ISSUES AT STAKE: Missing student case highlights anomalies

Mbali Gumede is still missing

Those who had children go missing know the sinking feeling of despair that seizes them.

The mouth dries up and tears refuse to flow, even as hope begins to fade.

Words fail and family simply stare at each other as questions linger in the space between them.

It is in that heavy silence that the reality of what might have happened takes shape – feelings of guilt, self-loathing, suspicion and finger-pointing begin to fill the emptiness.

In times like these the aggrieved live in disbelief.

Such is what the Gumede family must be going through since their daughter, Mbali, went missing on 5 June.
Mbali’s story is tragic on many levels.

Everyone knows that the majority of students who study at the University of Zululand come from struggling families.

So dire is their situation that many fall along the wayside, their dreams of achievement shattered.

That she disappeared just after graduating robs hundreds of others of the inspiration she was, because hers was a message that loudly said: ‘It’s not your background, but your substance that matters’.

Mbali was too young at 23 to vanish in the manner she did when everyone hopes and prays for the emancipation of women.

Hard work

Hers is a story of a rough diamond whose eventual shine symbolises the hard work of the lecturers and the support staff in difficult situations.

Mbali was to be counted among many luminaries that the University of Zululand has produced since its inception in 1969.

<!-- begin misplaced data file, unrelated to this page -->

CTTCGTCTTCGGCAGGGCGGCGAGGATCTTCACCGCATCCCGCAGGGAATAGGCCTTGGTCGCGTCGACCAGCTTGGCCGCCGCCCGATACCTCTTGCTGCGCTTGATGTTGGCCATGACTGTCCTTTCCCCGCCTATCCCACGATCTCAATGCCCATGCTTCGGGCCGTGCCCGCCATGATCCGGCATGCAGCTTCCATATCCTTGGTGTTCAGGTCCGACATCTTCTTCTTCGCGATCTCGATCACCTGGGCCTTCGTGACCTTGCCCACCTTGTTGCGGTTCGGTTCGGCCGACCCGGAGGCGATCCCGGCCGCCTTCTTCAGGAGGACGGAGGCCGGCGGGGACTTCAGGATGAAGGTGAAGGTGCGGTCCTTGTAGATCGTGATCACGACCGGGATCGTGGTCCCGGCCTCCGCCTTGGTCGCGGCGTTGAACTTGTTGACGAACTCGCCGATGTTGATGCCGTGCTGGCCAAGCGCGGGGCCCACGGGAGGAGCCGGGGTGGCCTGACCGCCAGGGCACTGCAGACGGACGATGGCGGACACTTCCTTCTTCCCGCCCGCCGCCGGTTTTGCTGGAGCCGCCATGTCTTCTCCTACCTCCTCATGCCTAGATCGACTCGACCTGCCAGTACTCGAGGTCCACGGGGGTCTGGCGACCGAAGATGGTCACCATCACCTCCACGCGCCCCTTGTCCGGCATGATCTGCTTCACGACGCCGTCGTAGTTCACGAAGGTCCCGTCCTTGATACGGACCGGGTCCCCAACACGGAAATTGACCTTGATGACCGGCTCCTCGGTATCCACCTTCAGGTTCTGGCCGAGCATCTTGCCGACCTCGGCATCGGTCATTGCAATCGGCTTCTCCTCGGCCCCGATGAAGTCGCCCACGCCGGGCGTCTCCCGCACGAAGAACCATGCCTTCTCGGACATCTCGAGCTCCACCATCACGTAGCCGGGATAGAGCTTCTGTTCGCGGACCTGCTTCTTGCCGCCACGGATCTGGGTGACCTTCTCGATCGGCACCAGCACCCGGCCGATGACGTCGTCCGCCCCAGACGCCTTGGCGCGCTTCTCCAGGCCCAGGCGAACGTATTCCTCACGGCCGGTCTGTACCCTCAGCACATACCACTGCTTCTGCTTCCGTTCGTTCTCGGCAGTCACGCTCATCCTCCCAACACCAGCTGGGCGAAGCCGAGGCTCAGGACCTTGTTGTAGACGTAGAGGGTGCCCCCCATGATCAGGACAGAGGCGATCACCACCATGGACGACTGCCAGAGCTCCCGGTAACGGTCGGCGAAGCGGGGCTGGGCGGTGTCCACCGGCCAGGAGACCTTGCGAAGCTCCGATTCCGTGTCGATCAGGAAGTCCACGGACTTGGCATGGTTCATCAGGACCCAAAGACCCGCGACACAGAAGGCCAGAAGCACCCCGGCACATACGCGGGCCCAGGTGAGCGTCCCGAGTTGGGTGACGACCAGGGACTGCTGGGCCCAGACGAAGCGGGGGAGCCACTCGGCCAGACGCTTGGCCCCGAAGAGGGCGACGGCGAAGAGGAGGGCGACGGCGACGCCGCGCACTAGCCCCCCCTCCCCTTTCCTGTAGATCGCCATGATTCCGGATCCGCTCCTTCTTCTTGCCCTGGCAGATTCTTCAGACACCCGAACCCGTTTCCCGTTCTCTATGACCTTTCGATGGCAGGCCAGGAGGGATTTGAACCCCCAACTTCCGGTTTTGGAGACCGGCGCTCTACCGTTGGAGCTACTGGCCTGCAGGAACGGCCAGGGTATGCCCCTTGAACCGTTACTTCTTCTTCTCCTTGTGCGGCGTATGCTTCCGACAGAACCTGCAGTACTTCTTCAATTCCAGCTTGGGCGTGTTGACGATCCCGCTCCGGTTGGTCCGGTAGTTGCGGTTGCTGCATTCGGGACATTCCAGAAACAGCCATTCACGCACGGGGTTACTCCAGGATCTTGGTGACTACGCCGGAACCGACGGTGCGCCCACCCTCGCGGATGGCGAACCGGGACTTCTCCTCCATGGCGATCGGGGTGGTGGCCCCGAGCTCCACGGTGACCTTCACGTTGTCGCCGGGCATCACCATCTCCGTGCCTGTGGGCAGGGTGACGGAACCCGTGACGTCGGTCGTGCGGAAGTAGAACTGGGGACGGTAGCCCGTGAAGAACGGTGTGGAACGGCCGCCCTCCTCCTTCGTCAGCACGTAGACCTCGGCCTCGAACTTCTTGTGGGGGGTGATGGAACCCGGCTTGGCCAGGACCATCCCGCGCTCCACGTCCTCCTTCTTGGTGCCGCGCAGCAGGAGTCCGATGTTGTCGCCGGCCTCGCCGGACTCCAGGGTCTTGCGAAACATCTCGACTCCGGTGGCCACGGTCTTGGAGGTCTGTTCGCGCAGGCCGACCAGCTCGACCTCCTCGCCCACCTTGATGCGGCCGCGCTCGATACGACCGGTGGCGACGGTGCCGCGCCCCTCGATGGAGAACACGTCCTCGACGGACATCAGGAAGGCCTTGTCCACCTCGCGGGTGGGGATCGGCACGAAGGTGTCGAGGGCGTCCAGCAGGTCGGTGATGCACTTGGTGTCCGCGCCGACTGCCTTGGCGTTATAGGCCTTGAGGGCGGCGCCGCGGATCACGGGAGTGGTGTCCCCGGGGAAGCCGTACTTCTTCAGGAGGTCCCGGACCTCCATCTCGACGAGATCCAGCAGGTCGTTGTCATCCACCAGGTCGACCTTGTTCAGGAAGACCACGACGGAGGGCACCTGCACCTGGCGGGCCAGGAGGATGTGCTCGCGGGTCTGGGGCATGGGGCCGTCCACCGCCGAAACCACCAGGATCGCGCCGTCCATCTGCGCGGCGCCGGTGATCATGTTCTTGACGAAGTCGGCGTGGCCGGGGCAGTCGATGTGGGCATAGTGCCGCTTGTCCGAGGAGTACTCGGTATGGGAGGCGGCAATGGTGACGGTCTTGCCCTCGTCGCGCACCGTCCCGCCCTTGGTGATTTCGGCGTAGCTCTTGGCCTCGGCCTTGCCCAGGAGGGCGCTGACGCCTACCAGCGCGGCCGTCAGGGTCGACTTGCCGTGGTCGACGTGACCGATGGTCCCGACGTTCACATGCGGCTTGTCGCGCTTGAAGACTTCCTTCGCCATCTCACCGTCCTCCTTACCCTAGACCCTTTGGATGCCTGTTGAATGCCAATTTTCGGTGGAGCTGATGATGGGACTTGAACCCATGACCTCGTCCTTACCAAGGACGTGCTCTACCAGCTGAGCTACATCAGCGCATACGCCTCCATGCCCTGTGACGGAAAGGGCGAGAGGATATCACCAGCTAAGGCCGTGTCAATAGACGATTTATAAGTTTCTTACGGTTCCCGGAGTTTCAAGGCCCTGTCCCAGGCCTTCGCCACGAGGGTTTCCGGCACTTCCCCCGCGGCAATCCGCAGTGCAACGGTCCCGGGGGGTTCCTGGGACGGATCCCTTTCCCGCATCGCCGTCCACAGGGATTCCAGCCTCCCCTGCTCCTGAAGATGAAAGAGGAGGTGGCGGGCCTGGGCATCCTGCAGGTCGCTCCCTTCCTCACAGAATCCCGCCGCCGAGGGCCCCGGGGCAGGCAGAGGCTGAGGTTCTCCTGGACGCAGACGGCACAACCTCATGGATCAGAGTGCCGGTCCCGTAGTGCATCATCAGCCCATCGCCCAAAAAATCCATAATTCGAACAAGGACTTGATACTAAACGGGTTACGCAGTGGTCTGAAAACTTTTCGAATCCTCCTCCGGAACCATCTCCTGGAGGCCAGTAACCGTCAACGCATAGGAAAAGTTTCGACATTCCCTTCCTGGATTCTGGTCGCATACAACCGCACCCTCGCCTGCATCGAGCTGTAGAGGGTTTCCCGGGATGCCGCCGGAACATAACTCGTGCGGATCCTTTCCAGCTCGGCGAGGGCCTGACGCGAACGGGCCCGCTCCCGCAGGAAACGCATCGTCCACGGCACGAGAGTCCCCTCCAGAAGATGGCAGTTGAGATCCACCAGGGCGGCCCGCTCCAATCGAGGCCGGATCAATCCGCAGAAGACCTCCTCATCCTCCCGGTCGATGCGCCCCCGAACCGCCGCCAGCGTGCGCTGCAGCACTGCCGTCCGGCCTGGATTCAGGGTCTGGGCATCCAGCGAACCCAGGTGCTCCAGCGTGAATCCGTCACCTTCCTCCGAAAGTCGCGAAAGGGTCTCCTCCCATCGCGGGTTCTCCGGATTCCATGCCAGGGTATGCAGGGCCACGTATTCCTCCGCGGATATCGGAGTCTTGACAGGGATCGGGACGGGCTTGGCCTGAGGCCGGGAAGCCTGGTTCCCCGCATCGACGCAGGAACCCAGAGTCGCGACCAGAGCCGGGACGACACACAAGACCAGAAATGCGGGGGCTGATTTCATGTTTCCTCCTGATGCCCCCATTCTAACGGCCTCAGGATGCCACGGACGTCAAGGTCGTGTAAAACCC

Among many things, Mbali’s sad story highlights the anomalies that still characterise South Africa.

Except for the Zululand Observer which has kept her story alive, the mainstream media seems to have not picked up the story.

Unlike the outrage that followed the disappearance of Leigh Matthews in 2004 for example, there seems to be a deafening silence on Mbali.

Instead of unleashing a super cop such as the late Piet Byleveld to investigate and solve the mystery, Mbali’s case is left to sometimes overstretched, overworked and under-resourced local policemen.

The Gumede family, like many poor families in remote areas of the country who find themslves in the same situation, deserve better.

We must remember that the person(s) who caused Mbali’s disappearance will strike again, unless justice is served.

As such, the resources of this country which come from the sweat and blood of the overburdened taxpayer must be utilised equitably.

It is in that spirit that all those who have demonstrated compassion to the Gumede family should be commended.


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